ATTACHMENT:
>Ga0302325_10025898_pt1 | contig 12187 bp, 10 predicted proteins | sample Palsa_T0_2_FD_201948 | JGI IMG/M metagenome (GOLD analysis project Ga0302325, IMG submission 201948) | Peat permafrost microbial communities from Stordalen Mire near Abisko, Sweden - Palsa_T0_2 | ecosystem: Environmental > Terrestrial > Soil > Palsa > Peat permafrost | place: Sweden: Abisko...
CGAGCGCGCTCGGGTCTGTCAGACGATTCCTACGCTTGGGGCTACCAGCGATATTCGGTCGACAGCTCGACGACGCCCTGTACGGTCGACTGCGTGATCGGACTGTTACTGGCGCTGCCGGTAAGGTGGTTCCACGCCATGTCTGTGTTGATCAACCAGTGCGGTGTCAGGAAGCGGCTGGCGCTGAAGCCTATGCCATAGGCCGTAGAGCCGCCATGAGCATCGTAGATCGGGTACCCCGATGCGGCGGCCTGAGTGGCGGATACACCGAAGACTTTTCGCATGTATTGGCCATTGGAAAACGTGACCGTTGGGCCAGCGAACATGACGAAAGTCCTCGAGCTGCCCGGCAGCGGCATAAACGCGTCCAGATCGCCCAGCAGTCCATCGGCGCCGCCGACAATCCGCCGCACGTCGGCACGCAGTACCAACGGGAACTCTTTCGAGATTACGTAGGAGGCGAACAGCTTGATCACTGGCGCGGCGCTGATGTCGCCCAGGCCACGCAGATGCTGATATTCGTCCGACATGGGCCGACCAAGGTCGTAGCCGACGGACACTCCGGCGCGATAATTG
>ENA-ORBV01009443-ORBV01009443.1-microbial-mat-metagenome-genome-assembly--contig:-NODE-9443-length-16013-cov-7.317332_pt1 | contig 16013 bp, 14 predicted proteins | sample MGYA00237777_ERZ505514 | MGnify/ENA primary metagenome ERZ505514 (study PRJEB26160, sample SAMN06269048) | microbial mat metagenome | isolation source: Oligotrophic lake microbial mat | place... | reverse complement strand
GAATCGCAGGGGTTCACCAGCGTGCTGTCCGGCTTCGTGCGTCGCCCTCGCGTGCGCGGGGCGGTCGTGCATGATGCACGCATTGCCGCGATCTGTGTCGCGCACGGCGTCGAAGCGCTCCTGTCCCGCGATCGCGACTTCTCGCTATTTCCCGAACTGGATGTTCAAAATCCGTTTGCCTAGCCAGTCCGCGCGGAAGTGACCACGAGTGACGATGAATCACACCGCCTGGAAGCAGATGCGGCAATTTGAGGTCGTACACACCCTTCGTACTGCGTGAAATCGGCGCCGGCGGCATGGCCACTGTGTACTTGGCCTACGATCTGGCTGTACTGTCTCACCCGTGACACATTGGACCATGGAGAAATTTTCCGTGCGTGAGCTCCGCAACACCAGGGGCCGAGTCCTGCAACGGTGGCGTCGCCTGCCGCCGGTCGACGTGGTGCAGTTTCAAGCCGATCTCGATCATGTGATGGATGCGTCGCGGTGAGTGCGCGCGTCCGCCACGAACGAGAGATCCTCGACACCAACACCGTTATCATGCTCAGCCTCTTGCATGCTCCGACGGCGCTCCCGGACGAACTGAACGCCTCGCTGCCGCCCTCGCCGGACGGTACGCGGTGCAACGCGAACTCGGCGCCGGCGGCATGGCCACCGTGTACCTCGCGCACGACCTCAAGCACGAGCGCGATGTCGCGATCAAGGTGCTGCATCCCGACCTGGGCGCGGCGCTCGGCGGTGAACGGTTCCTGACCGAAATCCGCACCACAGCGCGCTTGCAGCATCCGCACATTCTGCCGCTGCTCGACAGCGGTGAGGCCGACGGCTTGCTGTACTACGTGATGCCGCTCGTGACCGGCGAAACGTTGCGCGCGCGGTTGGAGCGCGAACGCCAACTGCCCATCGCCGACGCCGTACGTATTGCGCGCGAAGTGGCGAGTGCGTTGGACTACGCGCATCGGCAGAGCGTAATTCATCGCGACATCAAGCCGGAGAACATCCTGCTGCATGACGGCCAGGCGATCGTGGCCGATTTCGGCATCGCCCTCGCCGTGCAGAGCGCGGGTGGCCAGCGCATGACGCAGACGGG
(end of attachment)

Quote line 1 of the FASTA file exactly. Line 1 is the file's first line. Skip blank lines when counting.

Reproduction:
>Ga0302325_10025898_pt1 | contig 12187 bp, 10 predicted proteins | sample Palsa_T0_2_FD_201948 | JGI IMG/M metagenome (GOLD analysis project Ga0302325, IMG submission 201948) | Peat permafrost microbial communities from Stordalen Mire near Abisko, Sweden - Palsa_T0_2 | ecosystem: Environmental > Terrestrial > Soil > Palsa > Peat permafrost | place: Sweden: Abisko...